Different rocks create contrasting landforms and landscapes
The geology of an area is one of the key factors influencing the shape of the landscape:
Granite is a resistant, impermeable rock. Dartmoor National Park is located on top of an exposed batholith. On Dartmoor, there are many rock outcrops (over 150) known as tors (see image below).
These tors have been formed by a combination of freeze-thaw weathering and hydrolysis (a form of chemical weathering). Granite often has joints that are not evenly spread. Freeze-thaw and chemical weathering wear down the rock areas with a large number of joints faster than those that don’t have cracks for water to enter. Granite areas with fewer joints tend to stick out at the surface, forming tors.
Due to the resistant nature of granite and its impermeable (it does not let water through) surface runoff is high, leading to a high drainage density. Flat-topped moorland typifies the area. Bogs are also common due to standing water, impermeable rock, and high rainfall levels.
Water flows over the surface of granite rather than through it. The numerous surface streams form V-shaped river valleys. Valley sides are steep due to the resistant nature of the granite. Granite landscapes tend to be at a higher altitude due to the resistant nature of the bedrock.
Carboniferous Limestone Landscapes (above ground)
Limestone areas provide distinct scenery known as karst. You can find out about karst here.
Carboniferous Limestone Landscapes (below ground)
Limestone environments also have distinct underground features. You can find out about them here.
Chalk is a sedimentary rock made up of calcium carbonate. Chalk is porous and allows water to penetrate the rock. Streams only tend to be visible when the rock is saturated. Dry valleys are a common feature in areas of chalk. These were eroded by fast-flowing surface streams towards the end of the last Ice Age.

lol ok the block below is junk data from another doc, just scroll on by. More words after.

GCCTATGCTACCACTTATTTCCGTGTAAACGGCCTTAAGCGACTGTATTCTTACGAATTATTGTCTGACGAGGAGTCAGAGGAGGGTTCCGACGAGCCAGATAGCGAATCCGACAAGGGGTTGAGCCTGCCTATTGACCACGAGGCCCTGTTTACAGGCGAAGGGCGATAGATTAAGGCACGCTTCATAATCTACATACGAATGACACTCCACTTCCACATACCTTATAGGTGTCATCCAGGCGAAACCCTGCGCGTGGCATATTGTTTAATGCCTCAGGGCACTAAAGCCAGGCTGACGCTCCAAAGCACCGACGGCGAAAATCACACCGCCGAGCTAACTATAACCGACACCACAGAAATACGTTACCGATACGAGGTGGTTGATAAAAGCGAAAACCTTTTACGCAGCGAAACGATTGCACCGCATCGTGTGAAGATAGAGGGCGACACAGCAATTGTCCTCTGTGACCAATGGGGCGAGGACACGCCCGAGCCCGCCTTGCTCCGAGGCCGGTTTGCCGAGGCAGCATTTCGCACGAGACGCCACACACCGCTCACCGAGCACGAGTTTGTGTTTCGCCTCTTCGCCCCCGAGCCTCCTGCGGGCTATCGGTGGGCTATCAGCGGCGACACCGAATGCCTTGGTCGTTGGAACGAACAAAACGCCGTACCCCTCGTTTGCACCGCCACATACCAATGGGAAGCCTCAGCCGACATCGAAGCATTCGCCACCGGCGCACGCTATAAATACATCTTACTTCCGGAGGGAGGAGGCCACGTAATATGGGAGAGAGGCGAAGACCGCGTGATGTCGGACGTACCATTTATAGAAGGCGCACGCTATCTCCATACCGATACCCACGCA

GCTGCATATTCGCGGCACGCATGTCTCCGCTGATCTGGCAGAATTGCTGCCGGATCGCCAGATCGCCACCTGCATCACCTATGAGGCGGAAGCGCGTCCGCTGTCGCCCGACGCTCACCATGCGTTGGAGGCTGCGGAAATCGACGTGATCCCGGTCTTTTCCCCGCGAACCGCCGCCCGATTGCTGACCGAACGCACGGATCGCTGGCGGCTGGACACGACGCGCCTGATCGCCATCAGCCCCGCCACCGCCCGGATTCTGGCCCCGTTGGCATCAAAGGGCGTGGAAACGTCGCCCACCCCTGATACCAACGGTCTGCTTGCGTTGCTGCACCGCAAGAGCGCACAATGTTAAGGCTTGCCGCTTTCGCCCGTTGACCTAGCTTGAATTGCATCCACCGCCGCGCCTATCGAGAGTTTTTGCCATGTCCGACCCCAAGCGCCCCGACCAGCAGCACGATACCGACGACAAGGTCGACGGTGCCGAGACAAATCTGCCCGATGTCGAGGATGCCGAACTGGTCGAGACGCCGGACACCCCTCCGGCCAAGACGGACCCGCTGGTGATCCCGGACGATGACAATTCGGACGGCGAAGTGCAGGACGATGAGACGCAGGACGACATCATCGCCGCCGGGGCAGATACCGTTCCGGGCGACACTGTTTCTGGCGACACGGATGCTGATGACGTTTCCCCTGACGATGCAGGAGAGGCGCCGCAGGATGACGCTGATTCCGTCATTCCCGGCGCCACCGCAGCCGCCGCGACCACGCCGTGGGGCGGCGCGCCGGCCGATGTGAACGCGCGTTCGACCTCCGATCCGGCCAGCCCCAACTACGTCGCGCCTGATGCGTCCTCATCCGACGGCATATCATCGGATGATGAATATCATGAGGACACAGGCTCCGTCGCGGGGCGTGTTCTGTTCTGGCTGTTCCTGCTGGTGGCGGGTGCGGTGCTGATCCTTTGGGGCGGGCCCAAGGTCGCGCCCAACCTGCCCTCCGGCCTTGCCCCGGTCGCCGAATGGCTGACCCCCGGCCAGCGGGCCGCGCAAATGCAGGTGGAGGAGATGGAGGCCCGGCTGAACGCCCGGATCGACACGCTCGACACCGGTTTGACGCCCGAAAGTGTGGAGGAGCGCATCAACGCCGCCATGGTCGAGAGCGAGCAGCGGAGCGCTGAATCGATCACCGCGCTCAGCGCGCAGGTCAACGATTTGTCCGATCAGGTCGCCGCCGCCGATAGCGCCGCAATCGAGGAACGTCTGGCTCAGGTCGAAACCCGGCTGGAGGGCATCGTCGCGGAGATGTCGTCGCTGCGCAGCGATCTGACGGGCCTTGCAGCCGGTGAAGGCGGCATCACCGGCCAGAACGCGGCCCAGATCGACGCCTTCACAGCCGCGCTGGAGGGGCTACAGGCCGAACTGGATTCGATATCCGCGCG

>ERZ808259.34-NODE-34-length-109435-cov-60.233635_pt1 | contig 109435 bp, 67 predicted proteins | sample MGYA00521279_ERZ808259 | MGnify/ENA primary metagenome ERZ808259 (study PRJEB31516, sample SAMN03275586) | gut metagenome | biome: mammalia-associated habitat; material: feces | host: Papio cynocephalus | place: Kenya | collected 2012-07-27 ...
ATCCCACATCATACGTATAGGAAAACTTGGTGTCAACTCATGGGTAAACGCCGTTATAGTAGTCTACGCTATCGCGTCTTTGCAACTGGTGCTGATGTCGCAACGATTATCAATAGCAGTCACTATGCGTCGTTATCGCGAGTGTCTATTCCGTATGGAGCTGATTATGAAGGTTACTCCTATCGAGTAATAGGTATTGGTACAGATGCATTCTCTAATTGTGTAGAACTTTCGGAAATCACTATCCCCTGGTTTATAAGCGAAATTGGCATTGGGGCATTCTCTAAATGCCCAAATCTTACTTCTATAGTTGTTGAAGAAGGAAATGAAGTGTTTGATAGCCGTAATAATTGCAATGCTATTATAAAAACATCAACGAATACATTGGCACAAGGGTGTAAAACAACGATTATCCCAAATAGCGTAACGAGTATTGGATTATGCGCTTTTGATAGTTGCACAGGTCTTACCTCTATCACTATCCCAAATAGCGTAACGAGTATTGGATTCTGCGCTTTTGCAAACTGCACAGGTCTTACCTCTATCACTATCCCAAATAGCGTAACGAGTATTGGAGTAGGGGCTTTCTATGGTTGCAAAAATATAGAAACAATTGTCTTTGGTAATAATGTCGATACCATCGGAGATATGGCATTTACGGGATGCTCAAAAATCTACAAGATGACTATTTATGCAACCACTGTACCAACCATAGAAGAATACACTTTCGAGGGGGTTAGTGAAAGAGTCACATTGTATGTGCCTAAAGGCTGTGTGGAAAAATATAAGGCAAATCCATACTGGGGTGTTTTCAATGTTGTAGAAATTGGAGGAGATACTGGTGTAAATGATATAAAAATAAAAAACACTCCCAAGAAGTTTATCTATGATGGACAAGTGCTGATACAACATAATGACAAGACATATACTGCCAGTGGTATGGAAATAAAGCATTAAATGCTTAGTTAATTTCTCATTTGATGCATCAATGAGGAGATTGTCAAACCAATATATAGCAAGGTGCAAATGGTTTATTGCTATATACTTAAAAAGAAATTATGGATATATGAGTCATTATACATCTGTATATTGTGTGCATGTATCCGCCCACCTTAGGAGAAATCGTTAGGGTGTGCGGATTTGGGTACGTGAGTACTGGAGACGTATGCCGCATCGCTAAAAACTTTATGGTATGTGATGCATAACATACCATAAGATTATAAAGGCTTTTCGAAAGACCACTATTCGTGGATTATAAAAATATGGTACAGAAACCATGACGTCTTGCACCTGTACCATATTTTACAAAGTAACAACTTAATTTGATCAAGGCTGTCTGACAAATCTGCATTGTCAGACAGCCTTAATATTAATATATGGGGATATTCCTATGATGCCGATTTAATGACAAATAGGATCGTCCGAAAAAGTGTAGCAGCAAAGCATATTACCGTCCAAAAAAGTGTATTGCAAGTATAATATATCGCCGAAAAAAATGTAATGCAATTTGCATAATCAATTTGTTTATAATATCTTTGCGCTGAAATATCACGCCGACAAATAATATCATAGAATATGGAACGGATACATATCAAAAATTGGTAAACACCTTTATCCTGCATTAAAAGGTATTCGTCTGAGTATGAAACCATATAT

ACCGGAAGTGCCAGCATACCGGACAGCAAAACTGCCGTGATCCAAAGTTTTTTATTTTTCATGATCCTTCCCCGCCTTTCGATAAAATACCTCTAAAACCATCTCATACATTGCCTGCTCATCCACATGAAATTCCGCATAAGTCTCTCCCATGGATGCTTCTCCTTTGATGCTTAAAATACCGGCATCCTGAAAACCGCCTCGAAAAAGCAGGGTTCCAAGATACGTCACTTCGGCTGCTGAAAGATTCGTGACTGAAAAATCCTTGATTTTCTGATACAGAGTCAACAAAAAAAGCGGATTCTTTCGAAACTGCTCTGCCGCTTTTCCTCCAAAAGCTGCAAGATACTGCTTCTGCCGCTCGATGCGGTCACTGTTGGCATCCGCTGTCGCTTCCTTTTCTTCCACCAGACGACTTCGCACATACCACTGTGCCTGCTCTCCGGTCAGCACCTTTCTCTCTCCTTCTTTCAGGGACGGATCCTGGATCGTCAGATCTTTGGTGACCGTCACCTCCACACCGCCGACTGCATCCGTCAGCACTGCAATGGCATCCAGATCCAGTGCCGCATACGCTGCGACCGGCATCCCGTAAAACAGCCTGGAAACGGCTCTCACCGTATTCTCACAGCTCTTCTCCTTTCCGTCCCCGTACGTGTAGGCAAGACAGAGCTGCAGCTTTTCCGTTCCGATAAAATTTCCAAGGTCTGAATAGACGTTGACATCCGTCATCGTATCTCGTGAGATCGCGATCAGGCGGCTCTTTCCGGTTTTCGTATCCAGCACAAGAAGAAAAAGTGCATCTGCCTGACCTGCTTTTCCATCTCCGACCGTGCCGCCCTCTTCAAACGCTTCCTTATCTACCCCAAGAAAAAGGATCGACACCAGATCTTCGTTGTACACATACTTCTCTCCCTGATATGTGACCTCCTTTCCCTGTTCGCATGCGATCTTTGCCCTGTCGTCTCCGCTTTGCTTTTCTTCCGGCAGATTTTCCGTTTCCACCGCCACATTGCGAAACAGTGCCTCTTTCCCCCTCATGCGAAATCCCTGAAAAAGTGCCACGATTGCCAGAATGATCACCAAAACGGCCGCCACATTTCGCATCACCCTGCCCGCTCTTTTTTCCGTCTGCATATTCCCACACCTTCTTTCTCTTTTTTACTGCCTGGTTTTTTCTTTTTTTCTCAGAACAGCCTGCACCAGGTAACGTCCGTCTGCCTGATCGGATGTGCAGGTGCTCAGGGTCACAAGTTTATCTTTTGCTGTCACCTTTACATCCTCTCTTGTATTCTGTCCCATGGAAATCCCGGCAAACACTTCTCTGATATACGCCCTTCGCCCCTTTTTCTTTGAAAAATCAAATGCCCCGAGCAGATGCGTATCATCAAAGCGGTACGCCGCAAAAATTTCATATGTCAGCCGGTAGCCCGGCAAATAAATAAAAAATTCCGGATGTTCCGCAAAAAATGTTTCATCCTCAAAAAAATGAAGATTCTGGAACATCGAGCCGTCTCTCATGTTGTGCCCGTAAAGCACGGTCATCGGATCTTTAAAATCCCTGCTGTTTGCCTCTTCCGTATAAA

Where the chalk (permeable) meets an impermeable rock (frequently clay), springs form and can be seen when rivers begin to flow at the surface; chalk is eroded by solution.
In the area of chalk bedrock, soils are thin, which means vegetation is mainly grasses.
Chalk forms gentle hills inland (eg the South Downs in southern England) and steep cliffs at the coast (eg the Seven Sisters in Sussex and Flamborough Head).
Chalk escarpments have a gentle slope (or dip) on one side and a steeper slope (or scarp) on the other (see image below). Chalk beds are good natural aquifers (underground areas that allow water storage due to the rock’s porous nature).
Clay is a sedimentary rock made of tiny particles from weathering other rocks and minerals.
The particles can be transported by rivers or ice and then deposited. Clay vales are frequently found at the foot of chalk escarpments, eg, in Southern England’s South Downs.
Clay collapses easily when wet (slumping) and forms gentle landscapes, which are frequently waterlogged. It is impermeable and is characterised by having many surface streams.
Clay is high in nutrients and is not eroded easily.
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